I had to make–for me–a rare call to the bank to get some information about the title to a car we’d paid off. I put this off for as long as I could because calling support for just about anything is one of my least favorite things to do. Alas, there was no option to perform this particular activity online, and when I could wait no longer, I dialed the number. As the automated customer service line opened up, I was transported into some Kafkaesque hell. Here I was, a lone adventurer, like the one in the classic text adventure game, Zork, standing in a maze of twisty little passages.
The first problem, always, is figuring out how break out of the maze and get to an agent. The usual spells didn’t work. I tried casting an “agent” spell, but the menu of options was just repeated. I tried casting a “zero” spell, but the support center “did not understand that request.”
Unable to break from this prison, I tried to establish the “shortest path” to my goal. After several fledgeling minutes, I found a promising avenue. I was asked to enter the last four digits of my social security number. I did that. I was then prompted for my account number. I did that. The system didn’t recognize my account number. Rather than ask me for it again, it went back to the “last four digits” cavern. I repeated the last four digits of my SSN, and then, thinking I may have miskeyed my account number, keyed it in very slowly.
All I wanted to do was talk to a person and ask a simple question that wasn’t among the dozen or so most common options that the phone tree was designed to support.
They say the definition of insanity is trying the same thing more than once and expecting different results. This time, I entered the last four digits of my SSN, keyed in my account number carefully, and then, on whim, finished by hitting the pound key. That worked! (The system never told me to hit the pound key. I double-checked.) I had escaped from one passage, only to find myself in another. I navigated trees, branching left here, right there, wandering in what seemed like darkness, until finally (finally!) ten minutes into the call, I was told, “please hold for our next available representative.”
Then I was told that “call volumes are higher than usual” and would I please wait. I can no longer remember a time when call volumes were not “higher than usual.” This is never an encouraging sign. If so many people are calling the support line of a service that their call volume is constantly higher than usual, it tells me there is a problem with the underlying service. Why else would anyone commit themselves to the hellish nightmare that is automated phone support?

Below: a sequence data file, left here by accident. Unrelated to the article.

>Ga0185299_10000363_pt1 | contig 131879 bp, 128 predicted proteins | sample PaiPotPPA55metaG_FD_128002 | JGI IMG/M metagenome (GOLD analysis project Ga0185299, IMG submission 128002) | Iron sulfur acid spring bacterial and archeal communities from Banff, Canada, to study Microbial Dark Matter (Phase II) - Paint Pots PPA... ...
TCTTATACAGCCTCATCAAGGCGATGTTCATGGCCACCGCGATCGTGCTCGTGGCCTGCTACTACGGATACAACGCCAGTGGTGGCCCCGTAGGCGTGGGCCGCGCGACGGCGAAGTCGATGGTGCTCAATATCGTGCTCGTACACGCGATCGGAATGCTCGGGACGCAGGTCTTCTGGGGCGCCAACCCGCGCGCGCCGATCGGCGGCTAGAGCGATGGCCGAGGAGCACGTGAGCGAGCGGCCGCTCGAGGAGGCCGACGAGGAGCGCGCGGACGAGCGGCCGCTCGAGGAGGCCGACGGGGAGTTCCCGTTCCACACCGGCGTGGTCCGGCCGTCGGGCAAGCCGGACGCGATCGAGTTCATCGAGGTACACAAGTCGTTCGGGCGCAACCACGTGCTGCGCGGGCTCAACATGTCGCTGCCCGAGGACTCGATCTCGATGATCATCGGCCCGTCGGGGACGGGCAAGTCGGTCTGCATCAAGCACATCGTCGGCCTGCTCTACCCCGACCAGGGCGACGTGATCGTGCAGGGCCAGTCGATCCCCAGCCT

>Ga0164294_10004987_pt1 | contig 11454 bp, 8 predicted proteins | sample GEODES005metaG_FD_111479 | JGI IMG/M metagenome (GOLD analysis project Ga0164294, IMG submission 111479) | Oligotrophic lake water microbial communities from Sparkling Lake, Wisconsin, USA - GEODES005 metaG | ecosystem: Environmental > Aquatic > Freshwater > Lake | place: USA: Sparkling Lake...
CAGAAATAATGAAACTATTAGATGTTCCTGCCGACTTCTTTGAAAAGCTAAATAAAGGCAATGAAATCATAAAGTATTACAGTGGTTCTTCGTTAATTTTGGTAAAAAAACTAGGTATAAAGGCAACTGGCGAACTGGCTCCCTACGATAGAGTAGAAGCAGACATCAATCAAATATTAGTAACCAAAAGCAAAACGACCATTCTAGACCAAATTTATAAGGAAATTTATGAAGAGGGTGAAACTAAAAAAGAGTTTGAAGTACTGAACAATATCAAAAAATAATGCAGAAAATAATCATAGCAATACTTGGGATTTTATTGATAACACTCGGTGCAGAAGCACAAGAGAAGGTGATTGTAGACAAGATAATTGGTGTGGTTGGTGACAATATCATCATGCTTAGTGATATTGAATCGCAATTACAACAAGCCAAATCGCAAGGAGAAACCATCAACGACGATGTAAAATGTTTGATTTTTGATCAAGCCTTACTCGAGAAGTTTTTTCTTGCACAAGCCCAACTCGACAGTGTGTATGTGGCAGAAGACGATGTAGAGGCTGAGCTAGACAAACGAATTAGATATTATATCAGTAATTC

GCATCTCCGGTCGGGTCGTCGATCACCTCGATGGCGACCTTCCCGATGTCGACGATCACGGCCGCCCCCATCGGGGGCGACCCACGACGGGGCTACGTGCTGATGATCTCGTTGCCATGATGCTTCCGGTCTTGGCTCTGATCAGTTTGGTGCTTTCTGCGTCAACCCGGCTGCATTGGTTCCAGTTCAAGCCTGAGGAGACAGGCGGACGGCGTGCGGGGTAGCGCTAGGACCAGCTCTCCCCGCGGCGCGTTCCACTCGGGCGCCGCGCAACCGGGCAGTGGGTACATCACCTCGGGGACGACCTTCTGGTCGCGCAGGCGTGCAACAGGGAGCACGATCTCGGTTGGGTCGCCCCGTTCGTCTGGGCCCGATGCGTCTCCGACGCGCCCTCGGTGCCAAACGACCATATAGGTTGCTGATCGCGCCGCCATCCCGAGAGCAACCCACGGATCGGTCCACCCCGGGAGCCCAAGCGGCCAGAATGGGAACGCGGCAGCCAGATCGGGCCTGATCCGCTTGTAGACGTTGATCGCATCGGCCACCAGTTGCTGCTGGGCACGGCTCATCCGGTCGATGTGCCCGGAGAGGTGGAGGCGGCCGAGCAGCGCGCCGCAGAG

Two minutes later, however, “Chris”–a real live human being so far as I could tell–came on the line. I had been on the phone for 12 minutes at this point. Ten in the phone tree of twisty little passages and two on hold with loud music. I still can’t decide which was worse.
Chris was able to answer my question in under two minutes. The entire call lasted 14 minutes. The usual part of the call lasted about 2 minutes. How on earth is that efficient?
I no longer see the point of automated phone support. One might argue that not everyone has access to the Internet and the phone support provides access for those people who can’t get online or use a computer. I can’t see much of a difference. The phone tree swallows people whole. Given how many times I have personally given up on phone trees, I can’t see that they are much better than no support at all. These days, I even prefer bots to phone trees.
Companies that use automated phone support as a primary support tool should not be allowed to claim that they provide anything better than “mediocre” customer support. I don’t mind a phone tree that triages some basic information that makes it easier for a support person to find my account, so long as once I enter the information, I am directed to a real person and not a tree. Those companies can continue to claim they provide outstanding customer support. But if all you do is tie up customers in a maze of twisty little passages, the best you can say is you provide customer support. No superlatives allowed.
Written on March 16, 2022. (A day after the events described above, when I have had a chance to cool down and think more clearly about this. If I had tried to write this post yesterday, it might have caught fire.)
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